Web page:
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Based on the Scripture readings:
Luke 19:28-40
Mark 11:15-18

2007 April 1
Palm/Passion Sunday
The Rev. Dr. Kenneth F. Baily, Senior Pastor

The Empire Struck Back

(The worship bulletin for this day included the following insert, which many read before the sermon:)

Here are the answers to four questions you haven't asked:

Jesus rode a donkey or colt to enter Jerusalem because Zechariah told the story of the restoration of Israel with a donkey-riding messiah, who will command peace and literally destroy the weapons and vehicles of war.  (Zechariah 9:9-10)

Disciples threw garments on the donkey and in the path (as recounted in Matthew, Mark, and Luke) because when Elisha anointed Jehu King of Israel as a reformer King, folks put garments on the ground then. Jehu had to face religious and political corruption and made progress. (2 Kings 9:13)

Mathew and Mark report that folks waved branches or leafy branches at Jesus' procession, and many believe that these meant olive branches, locally available, which symbolize peace. (Mark 11:8, Matthew 21:8)

Only John has palms, and palms were reserved for conquering kings, which means that while the crowds got the part about Jesus being a king right, the use of a palm meant they still didn't understand the nature of his kingship all too well. And that's why we don't call it Garment or Garland Sunday, but Palm Sunday, because in our hands we're still holding a reminder that there is more to learn, as well as a very present symbol of our faith and hope and God's gift. (John 12:13)

Hold this message in your mind as we re-hear the Palm Sunday story: Jesus didn't go to

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Jerusalem to die as a substitute for us but to confront the empire and disentangle people from its clutch.

Five years ago on Palm Sunday, I preached my first sermon here: a candidate's sermon, which ministers call "preach for your life." Based on your performance, a congregation votes to offer or withhold a call to ministry.

Obviously there was a long journey to that moment, mostly out of view, that included conversations, planning, praying, vision, and references. One Sunday this search committee visited my church in Connecticut to watch me, and that day I opened my sermon by singing a song. At our next interview here, after my vocalization, Tom Fletcher asked the fist question, and he mentioned that event and said, "What were you thinking?"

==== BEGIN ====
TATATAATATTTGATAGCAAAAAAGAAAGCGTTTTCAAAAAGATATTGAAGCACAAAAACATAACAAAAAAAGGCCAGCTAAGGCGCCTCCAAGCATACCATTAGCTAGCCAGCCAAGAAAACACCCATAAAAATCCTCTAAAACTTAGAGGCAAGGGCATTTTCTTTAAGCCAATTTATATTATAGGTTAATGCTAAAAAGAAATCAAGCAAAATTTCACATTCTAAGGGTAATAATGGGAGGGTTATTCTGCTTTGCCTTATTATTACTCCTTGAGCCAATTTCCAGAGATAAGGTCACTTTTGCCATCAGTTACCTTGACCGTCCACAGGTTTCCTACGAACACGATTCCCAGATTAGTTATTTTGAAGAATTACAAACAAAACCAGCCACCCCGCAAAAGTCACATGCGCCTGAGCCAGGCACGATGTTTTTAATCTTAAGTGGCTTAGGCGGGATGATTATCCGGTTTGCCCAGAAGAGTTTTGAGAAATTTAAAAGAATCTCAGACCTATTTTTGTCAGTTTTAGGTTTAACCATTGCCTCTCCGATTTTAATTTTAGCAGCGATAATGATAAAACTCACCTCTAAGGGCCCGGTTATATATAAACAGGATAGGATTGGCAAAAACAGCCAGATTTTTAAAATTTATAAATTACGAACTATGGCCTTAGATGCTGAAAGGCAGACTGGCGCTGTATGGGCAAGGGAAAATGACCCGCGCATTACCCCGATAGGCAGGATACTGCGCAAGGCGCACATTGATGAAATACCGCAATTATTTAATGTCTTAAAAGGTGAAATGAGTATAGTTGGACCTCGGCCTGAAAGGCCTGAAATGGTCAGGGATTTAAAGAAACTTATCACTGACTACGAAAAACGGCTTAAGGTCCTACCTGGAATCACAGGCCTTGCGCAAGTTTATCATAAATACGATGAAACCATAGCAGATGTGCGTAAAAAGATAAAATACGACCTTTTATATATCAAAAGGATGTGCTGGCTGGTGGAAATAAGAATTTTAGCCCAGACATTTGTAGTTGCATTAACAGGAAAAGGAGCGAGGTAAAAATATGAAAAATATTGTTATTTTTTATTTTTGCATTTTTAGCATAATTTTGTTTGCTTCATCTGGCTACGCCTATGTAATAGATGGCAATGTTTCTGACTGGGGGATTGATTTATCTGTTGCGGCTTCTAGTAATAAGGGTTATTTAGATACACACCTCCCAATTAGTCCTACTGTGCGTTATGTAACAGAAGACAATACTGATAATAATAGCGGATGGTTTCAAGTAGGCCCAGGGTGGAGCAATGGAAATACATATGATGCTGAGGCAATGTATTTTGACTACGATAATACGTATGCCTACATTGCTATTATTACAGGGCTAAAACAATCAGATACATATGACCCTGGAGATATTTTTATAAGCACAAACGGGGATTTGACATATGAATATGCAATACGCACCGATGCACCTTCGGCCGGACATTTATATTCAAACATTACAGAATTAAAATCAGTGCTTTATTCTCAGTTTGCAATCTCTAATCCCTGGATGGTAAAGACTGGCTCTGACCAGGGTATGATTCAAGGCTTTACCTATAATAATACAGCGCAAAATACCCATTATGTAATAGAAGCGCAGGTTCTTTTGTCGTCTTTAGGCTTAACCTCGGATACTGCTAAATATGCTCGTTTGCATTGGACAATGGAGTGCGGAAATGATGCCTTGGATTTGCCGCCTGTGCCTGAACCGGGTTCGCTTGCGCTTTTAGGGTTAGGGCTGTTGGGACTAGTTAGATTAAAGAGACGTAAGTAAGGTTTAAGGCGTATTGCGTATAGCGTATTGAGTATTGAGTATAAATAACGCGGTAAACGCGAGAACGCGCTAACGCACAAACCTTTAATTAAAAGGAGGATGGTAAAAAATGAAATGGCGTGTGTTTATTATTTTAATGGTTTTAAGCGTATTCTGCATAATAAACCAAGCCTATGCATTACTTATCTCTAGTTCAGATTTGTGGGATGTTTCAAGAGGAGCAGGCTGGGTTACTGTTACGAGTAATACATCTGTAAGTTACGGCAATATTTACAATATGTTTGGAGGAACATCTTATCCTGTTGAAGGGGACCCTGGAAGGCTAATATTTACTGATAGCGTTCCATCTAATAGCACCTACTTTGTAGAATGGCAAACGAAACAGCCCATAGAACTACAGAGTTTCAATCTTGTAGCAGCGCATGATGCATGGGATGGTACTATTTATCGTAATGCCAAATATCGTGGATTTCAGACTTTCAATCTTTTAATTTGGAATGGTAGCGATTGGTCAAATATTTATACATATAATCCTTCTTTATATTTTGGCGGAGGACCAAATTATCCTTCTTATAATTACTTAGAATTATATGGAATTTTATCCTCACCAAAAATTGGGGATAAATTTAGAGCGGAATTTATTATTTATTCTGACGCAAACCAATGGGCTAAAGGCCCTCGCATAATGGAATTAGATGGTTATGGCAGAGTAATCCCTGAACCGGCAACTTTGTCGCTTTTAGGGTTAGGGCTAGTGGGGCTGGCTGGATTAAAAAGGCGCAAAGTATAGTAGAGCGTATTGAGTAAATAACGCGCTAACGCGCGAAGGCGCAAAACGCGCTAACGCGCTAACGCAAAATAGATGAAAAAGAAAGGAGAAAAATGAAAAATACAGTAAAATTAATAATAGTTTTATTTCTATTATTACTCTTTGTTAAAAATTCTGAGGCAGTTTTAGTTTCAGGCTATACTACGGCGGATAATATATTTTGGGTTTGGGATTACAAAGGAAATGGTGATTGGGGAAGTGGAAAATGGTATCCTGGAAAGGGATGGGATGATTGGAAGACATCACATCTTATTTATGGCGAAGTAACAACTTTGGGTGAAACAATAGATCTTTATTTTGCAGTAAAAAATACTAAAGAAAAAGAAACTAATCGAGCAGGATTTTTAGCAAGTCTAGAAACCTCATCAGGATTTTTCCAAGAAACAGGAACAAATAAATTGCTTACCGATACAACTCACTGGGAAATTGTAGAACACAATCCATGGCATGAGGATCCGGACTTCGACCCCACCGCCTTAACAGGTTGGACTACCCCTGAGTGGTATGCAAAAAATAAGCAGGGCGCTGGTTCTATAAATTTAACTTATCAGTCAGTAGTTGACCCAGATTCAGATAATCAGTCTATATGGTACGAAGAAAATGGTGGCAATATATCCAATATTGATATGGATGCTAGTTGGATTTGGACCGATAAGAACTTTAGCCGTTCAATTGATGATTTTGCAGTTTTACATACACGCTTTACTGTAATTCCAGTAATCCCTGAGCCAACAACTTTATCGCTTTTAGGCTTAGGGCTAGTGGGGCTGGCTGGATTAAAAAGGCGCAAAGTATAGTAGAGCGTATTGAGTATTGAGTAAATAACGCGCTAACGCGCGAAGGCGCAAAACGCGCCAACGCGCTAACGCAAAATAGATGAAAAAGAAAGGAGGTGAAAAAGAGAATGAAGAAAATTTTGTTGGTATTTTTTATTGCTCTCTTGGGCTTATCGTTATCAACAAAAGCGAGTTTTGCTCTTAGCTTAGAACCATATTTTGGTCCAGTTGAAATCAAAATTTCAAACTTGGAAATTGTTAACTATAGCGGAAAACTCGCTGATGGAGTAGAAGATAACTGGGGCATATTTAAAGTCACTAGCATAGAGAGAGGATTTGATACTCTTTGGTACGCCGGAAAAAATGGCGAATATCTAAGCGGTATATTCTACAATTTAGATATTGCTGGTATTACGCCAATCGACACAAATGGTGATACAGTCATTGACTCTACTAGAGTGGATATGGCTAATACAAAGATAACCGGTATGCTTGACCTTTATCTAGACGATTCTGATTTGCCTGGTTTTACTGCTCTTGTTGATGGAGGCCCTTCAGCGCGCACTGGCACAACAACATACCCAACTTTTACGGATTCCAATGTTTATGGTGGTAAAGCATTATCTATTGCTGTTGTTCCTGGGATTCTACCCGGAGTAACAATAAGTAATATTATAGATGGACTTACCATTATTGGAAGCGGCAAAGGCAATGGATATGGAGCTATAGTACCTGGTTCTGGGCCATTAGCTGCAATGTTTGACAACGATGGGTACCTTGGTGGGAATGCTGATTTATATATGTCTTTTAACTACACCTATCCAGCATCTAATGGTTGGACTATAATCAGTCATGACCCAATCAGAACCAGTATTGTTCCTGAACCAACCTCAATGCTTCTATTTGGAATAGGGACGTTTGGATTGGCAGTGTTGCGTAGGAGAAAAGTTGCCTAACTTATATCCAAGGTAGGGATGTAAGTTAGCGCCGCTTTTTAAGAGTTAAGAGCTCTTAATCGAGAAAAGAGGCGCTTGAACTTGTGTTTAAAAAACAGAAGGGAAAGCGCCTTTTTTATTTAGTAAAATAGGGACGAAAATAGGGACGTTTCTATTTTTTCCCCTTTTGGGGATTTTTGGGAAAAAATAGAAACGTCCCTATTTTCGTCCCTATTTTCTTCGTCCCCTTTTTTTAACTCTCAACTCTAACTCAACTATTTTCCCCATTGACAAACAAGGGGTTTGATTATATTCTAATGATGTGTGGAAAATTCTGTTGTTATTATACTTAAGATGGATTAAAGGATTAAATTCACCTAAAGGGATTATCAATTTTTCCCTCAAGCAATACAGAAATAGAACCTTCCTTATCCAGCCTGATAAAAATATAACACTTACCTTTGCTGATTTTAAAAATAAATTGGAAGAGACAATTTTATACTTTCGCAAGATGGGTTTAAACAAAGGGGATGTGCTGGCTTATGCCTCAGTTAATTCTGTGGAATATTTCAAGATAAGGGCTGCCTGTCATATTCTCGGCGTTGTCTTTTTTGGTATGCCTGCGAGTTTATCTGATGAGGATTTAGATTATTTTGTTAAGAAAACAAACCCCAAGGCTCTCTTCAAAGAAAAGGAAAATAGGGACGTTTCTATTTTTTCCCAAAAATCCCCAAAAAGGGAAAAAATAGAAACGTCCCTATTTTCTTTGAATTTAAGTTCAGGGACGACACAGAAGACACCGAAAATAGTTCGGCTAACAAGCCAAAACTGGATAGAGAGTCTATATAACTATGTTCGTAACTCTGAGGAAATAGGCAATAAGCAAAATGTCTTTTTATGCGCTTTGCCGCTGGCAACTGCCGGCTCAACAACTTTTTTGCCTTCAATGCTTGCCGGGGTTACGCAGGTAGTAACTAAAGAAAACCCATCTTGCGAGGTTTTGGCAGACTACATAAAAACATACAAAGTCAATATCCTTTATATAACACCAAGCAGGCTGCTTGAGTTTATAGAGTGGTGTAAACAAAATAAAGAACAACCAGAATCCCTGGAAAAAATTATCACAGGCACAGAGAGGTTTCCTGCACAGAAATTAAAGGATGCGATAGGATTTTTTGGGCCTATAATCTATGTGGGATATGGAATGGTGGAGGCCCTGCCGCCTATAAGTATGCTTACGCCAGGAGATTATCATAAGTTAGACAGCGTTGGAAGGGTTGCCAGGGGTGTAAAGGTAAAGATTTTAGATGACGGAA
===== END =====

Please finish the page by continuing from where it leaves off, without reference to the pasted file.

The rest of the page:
I appreciated this question for many reasons, not the least being that he believed that I had a plan and a purpose and a reason, which I did.

This year, two of my favorite scholars, Marcus Borg and Dom Crossan, wrote a book about Palm Sunday and Holy Week that answers one central question: what was Jesus thinking? Therefore, why was Jesus killed? They say that we know the end of the story of crucifixion, but lots of us don't know the beginning and middle of the story from just before Palm Sunday through Friday. And to know that part reveals a huge amount about the conversations, planning, prayer, vision, and references of God's revelation.

Recently we had a class on the Cross here, and I talked about five Biblical models for its meaning. A lot of us know one of them: that Jesus was executed, somehow, as a sacrificial offering for sin. Despite whatever Mel Gibson emphasizes, this is the least logical of the Biblical models, so ponder seven days of evidence, and bracket your assumptions to see what Mark and Luke emphasize. Indeed, very different from the idea of substitutionary atonement, where Jesus substitutes for something, Mark emphasizes a participatory theology, which means Jesus calls us to get involved in His passion procession

Borg and Crossan say that if we want to understand Passion Week, we have to ask what

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Jesus was passionate about. So let me set the stage.

Did Jesus celebrate Passover in Jerusalem every year, or was this His first visit? The Gospels disagree. But historians from beyond the Bible agree that Passover was riot time in Jerusalem, since it celebrated divine deliverance from the Egyptian empire during the Roman one. By the year 30, the year we study, Pontius Pilate regularly left his home and headquarters in Caesarea by the Sea and rode to his palace in Jerusalem with cavalry and troops to reinforce the locals until the holy day was passed. Every year he rode into town on a war horse, with his Roman flags flying and swords at hand,  reminding the crowds that Caesar is Lord -- riding in from the west.

Then in the year 30, the same day that Pilate rode in from the west, Jesus rode in from the east. With planning and preparation, He mounted a donkey, because Zechariah says that a donkey symbolizes banishing weapons and war and promoting peace. He organized garments to remind folks of Elisha and Jehu, the king who revolutionized his own contemporary times. He offered an alternative procession to Pilate's.

Now, did He do this to get killed? Did he do this to sacrifice Himself?

Well, the scriptures say He did it to confront Roman imperial power and religious collaboration with it. And the multitudes, say the Gospels, called Him king. The people were on His side.

Early on in the Iraq war, President Bush told the world that we were either with him or we were against him. There was no grey and little interpretation. The most powerful empire on earth demanded what's been called patriotism, loyalty, and allegiance. We were asked to join the march from the west.